7. Joe (2013) 

This drama, comedy, and thriller is kind of a mess, structurally and tonally, but that’s also a part of its appeal. The film goes to unexpected places, and even when it’s not clicking, there’s always Nicolas Cage‘s (Adaptation) performance to marvel at. Cage plays Joe, a kind and thoughtful man with a serious anger problem, and it’s one of the actor’s meatier roles from the past few years. Green, Gary Hawkins‘ script, and Cage make you care for this mess of a man. Joe comes close to misery porn, but its laughs and sincere heart keeps Green’s film away from absolute bleakness. This and Manglehorn share a lot in common, and they’d make for one uncomfortable but amusing double feature.

george washington

6. George Washington (2000)

The filmmaker’s directorial debut got released on Criterion for a reason. Green was only 25 when he made George Washington, but there’s nothing amateurish about his first feature film. The mood, performances, and themes are all clearly thought-out and effective. It’s an arresting story about salvation, regret, and childhood. The kids in George Washington learn the hard way that bad things happen, sometimes for no rhyme or reason. Does the tragedy they experience define the rest of their lives? Can they ever move forward? The answers are for the viewer to decide. Almost every one of Green and cinematographer Tim Orr‘s frames pack emotion. George Washington is a beautifully made and moving drama.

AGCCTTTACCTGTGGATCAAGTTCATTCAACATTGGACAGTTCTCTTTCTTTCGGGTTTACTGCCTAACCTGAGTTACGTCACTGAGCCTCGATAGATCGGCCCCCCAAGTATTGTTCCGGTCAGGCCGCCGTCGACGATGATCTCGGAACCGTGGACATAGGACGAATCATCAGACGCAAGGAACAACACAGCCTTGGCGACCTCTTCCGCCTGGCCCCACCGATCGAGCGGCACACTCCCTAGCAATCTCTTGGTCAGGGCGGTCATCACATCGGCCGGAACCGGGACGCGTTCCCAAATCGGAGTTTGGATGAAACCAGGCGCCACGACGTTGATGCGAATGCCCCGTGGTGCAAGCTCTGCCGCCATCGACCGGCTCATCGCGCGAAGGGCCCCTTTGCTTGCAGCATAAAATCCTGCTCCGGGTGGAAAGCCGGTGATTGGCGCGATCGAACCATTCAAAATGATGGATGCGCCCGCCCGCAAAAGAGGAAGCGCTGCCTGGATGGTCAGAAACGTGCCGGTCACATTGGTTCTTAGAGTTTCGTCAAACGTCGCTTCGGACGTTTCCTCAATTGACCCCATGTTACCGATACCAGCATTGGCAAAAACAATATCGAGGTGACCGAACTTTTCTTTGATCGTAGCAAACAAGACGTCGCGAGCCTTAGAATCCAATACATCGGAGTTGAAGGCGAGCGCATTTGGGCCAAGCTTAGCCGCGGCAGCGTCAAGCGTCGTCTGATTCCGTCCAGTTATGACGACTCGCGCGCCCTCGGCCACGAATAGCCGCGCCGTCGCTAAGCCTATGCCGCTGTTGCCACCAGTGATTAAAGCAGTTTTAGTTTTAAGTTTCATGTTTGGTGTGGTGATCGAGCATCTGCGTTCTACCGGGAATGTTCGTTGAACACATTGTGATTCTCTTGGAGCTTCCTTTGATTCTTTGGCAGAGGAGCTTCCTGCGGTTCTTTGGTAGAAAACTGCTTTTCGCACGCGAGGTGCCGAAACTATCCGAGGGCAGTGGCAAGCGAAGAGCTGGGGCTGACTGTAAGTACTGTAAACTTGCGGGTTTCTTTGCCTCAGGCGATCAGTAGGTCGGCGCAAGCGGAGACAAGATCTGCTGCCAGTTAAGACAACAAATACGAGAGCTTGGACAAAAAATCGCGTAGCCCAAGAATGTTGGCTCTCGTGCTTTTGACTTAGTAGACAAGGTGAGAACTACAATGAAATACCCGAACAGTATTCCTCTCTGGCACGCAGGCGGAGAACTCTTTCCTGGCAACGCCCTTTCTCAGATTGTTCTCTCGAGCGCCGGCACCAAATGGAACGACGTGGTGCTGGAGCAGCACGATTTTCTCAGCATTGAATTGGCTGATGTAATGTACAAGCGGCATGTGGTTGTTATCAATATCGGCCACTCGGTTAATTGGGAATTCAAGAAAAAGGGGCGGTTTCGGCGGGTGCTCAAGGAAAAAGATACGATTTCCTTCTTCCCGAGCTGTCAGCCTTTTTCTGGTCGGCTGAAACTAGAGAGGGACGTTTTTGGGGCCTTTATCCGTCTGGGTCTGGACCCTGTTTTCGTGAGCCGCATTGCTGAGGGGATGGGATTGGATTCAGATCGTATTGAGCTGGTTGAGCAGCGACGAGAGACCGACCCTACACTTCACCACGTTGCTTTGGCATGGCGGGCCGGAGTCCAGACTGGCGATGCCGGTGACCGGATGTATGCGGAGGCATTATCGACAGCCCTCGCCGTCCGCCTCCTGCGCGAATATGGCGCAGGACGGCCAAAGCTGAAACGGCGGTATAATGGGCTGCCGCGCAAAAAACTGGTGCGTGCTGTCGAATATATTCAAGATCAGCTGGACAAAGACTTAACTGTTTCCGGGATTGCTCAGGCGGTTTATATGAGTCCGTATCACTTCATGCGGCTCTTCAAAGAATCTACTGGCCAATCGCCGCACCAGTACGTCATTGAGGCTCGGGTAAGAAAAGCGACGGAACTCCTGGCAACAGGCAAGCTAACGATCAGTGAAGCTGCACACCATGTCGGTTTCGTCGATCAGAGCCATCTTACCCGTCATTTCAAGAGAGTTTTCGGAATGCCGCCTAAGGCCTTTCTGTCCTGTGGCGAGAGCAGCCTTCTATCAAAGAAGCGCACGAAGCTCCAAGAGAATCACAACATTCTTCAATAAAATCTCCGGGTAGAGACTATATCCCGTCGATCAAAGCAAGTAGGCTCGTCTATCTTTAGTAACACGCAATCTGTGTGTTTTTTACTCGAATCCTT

snow angels

5. Snow Angels (2007)

Probably Green’s most challenging and unflinching film. Its darkness is absorbing, though. Sam Rockwell plays Glenn Marchand, a signature Green character — a small-town man wanting more in life. The immensely talented actor is heartbreaking as a guy who desperately wants a second chance, and the same can be said of all the supporting characters. Nobody is really satisfied in this isolating, cold town.

There’s a beauty and sensitivity to the bleakness. Green rarely ever revels in the misery his characters experience. He always expresses great empathy for his protagonists, no matter how badly they’ve messed up. Snow Angels isn’t without moments of kindness, either. Michael Angarano (The Knick) and Olivia Thirlby‘s (Juno) chemistry and storyline show a different side to this town and story.


4. Pineapple Express (2008)

Here’s another excellent buddy movie from Green, written by Seth Rogen (Steve Jobs) and Evan Goldberg (The Interview). This stoner comedy is by no means a lowbrow comedy. The jokes are too well-timed and structured to be considered lowbrow. Pineapple Express isn’t a spoof of a buddy action movie; it is a buddy action movie — a buddy action movie that happens to feature two strangely likable stoners.

It’s also one of the few cinematic comedies of the past decade. The opening credits sequence is wonderful, and you expect those visual flourishes from someone like David Gordon Green, not most comedy directors. Unlike The Sitter, his personality and style rings loud and clear in Pineapple Express.

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